The pinnacle of submarine movies is Das Boot (1981), a must-see for any movie lover. Other popular sub films include Crimson Tide (1995), The Hunt for Red October (1990), and K-19: The Widowmaker (2002), and for those of us who are fascinated by life (and possible death) under the sea, we gladly welcome a new entry to the sub-genre, especially one as well made and tension-packed as Black Sea.

watch the trailer:

 


MARLEY (2012)

April 22, 2012

 Greetings again from the darkness. Kevin Macdonald is one of those rare directors who has had commercial success with both documentary and mainstream films. His The Last King of Scotland featured a powerful performance from Forest Whitaker as Idi Amin, and in Touching the Void, he chronicled a perilous mountain climbing trip in the Andes. Here, he takes on the fascinating life of reggae musician and humanitarian, Bob Marley.

This extraordinary film features some wonderful, never before seen home video, concert footage, and still photography.  We also get some very insightful and forthcoming interviews from friends, family, bandmates, and others who were present during that time. We see the poverty stricken area of Jamaica where Marley was born to his mother (a local teenager) and his father, a 60-something white man who evidently worked for the forest department.

It’s truly fascinating to watch Marley’s development as a musician and human being. With little formal education, he relied on stunning life instincts and rose to become the most important Jamaican figure in a time of intense and violent discourse. His personality was one that brought people together, and his music complimented his beliefs and encouraged a unified country and world.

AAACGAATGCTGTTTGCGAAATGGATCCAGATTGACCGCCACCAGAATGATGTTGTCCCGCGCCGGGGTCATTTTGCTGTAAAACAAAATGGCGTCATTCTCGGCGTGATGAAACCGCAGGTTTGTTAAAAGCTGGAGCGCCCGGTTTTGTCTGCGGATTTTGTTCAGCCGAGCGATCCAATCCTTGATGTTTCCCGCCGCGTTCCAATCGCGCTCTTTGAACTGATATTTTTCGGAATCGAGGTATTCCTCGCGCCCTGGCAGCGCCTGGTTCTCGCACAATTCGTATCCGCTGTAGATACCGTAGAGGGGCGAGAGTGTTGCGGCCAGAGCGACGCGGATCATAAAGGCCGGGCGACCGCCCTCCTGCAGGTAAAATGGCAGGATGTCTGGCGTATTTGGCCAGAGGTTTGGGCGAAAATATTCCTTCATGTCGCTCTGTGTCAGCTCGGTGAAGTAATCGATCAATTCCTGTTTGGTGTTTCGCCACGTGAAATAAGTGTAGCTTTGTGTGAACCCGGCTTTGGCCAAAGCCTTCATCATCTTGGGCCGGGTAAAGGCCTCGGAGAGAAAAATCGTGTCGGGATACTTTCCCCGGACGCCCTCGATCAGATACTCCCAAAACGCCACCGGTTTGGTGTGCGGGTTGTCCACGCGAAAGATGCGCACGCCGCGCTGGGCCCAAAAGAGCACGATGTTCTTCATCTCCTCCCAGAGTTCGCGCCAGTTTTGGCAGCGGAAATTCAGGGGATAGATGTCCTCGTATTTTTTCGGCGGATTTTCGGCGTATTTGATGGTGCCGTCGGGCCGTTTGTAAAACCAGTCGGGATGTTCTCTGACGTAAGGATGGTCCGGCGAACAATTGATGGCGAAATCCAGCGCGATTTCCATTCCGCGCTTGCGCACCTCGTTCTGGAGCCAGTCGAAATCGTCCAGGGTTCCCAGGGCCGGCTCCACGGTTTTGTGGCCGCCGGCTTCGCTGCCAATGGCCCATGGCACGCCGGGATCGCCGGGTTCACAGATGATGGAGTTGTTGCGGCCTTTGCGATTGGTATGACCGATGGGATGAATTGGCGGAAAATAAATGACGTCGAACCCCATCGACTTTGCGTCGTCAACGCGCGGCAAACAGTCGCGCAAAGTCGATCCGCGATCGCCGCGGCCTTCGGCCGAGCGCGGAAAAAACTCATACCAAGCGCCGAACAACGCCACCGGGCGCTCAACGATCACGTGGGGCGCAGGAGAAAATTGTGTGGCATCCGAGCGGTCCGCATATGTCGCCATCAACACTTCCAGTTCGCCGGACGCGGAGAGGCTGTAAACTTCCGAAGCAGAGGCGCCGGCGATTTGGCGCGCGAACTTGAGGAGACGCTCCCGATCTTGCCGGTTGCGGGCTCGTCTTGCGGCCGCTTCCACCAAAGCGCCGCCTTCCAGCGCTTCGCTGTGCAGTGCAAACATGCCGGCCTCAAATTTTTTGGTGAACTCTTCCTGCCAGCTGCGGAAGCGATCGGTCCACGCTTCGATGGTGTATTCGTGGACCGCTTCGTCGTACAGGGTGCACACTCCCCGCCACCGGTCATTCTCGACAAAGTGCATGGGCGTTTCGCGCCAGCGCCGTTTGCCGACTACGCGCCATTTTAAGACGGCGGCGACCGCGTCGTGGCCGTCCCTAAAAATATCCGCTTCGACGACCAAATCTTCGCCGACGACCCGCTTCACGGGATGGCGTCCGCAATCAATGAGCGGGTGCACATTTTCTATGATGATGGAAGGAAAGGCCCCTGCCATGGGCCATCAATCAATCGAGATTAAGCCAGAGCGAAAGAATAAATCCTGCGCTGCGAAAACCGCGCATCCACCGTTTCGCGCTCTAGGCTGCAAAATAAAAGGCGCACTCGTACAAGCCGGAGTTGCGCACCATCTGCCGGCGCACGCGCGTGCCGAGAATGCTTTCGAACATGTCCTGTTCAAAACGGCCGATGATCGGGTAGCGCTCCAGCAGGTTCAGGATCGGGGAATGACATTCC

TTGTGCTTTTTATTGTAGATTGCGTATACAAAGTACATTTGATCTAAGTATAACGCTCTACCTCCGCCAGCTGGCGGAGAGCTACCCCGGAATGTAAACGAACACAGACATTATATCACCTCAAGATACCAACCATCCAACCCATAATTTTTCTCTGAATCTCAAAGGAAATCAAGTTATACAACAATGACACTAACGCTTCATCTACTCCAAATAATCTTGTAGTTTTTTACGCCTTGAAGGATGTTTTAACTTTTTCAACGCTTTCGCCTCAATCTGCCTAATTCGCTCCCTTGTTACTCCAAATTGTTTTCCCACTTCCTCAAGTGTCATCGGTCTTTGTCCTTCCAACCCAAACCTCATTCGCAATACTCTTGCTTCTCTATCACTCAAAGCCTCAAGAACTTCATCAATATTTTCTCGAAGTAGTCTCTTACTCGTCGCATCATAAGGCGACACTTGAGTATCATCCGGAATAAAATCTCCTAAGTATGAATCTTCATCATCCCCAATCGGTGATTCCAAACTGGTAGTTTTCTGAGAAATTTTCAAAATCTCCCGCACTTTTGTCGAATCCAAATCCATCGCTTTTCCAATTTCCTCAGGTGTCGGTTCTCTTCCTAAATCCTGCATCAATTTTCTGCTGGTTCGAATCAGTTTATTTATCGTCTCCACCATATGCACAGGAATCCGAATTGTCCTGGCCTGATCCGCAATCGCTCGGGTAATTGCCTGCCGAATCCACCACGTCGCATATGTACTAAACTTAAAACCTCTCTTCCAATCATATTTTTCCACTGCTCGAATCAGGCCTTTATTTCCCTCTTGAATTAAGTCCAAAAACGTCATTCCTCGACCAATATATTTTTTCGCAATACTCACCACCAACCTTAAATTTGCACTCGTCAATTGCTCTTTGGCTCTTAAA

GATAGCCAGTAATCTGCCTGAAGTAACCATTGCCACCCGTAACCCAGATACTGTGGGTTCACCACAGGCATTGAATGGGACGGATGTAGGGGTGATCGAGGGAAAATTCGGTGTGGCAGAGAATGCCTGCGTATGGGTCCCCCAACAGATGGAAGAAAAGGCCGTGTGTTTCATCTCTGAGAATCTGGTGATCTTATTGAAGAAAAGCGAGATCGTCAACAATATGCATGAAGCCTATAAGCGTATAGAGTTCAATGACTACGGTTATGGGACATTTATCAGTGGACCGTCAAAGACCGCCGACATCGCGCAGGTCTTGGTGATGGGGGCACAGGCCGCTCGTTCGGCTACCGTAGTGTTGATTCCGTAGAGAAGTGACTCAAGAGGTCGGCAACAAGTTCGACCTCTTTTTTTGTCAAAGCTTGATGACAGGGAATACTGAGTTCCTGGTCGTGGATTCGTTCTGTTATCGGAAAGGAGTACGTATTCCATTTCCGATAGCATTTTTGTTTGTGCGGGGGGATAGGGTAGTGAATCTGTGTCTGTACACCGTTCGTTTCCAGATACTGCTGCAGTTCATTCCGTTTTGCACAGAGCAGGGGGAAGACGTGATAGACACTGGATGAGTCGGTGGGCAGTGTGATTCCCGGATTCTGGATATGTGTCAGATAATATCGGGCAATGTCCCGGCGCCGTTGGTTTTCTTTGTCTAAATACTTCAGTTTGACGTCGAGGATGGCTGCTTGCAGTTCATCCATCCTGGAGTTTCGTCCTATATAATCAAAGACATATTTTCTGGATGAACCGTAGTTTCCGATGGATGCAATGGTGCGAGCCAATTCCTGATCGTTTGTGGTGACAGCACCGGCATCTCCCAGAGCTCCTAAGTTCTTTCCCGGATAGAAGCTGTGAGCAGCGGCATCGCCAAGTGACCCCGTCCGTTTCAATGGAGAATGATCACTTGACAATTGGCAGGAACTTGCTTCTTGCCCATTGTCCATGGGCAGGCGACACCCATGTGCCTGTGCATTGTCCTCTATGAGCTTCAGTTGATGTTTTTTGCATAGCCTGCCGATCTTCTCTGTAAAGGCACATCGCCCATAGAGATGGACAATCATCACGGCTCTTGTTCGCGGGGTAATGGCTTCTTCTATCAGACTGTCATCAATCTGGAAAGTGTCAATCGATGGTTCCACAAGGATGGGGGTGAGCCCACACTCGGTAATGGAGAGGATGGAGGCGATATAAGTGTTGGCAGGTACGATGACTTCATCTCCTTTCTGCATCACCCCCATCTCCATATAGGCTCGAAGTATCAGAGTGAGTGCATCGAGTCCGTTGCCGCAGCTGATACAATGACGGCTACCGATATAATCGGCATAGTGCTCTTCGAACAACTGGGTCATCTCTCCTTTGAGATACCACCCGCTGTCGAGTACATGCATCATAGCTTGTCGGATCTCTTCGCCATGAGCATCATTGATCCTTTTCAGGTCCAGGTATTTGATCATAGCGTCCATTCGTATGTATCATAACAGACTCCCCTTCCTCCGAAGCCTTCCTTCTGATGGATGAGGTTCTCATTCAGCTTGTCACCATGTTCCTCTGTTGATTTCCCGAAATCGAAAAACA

While he survived an assassination attempt, he was unable to beat cancer. His death at the young age of 36, leaves us asking … what could have been? Watching his Wailers begin by playing for free in small clubs and building to worldwide tours in huge stadiums shows just how much influence he had with his words, music and actions. He was admired globally and revered in Jamaica. So often biographies and documentaries treat their subject as either a saint or villain. Here, we get the descriptions from Marley’s own voice, as well as the voices of his wife Rita (pictured left), his children (including Ziggy), and his girlfriends (including Cindy Breakspeare who was Miss World). We learn he had 11 kids with multiple women. We learn he wasn’t the warmest father to his kids. We learn he was courageous and insightful, and always willing to listen to both sides of an argument.

For most, being an influential musician would be enough. For Bob Marley, it was just the key to the door … his vision was for a peaceful world where we could all “get together and feel alright”. You will notice I have yet to mention marijuana. Marley’s face has become a symbol for Jamaica’s key export, and that’s a shame … more people need to know what this man was all about.  This is an excellent vehicle for that opportunity.

watch the trailer: